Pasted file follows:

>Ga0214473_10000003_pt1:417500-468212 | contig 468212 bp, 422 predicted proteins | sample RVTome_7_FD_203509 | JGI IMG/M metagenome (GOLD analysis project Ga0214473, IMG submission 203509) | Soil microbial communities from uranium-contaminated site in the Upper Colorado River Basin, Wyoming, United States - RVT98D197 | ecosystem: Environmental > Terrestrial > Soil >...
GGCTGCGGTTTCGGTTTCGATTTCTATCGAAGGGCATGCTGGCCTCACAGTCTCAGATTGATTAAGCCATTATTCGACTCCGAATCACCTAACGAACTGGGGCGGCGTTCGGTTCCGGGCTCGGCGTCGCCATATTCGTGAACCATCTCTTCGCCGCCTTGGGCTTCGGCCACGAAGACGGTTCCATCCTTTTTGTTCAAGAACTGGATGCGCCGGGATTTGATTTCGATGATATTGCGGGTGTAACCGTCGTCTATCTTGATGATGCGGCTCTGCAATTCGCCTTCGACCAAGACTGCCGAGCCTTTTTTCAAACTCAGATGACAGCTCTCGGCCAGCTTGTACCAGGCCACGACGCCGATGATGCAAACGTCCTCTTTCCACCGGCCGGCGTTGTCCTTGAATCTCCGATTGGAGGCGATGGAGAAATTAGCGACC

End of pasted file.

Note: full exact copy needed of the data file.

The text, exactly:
>Ga0214473_10000003_pt1:417500-468212 | contig 468212 bp, 422 predicted proteins | sample RVTome_7_FD_203509 | JGI IMG/M metagenome (GOLD analysis project Ga0214473, IMG submission 203509) | Soil microbial communities from uranium-contaminated site in the Upper Colorado River Basin, Wyoming, United States - RVT98D197 | ecosystem: Environmental > Terrestrial > Soil >...
GGCTGCGGTTTCGGTTTCGATTTCTATCGAAGGGCATGCTGGCCTCACAGTCTCAGATTGATTAAGCCATTATTCGACTCCGAATCACCTAACGAACTGGGGCGGCGTTCGGTTCCGGGCTCGGCGTCGCCATATTCGTGAACCATCTCTTCGCCGCCTTGGGCTTCGGCCACGAAGACGGTTCCATCCTTTTTGTTCAAGAACTGGATGCGCCGGGATTTGATTTCGATGATATTGCGGGTGTAACCGTCGTCTATCTTGATGATGCGGCTCTGCAATTCGCCTTCGACCAAGACTGCCGAGCCTTTTTTCAAACTCAGATGACAGCTCTCGGCCAGCTTGTACCAGGCCACGACGCCGATGATGCAAACGTCCTCTTTCCACCGGCCGGCGTTGTCCTTGAATCTCCGATTGGAGGCGATGGAGAAATTAGCGACC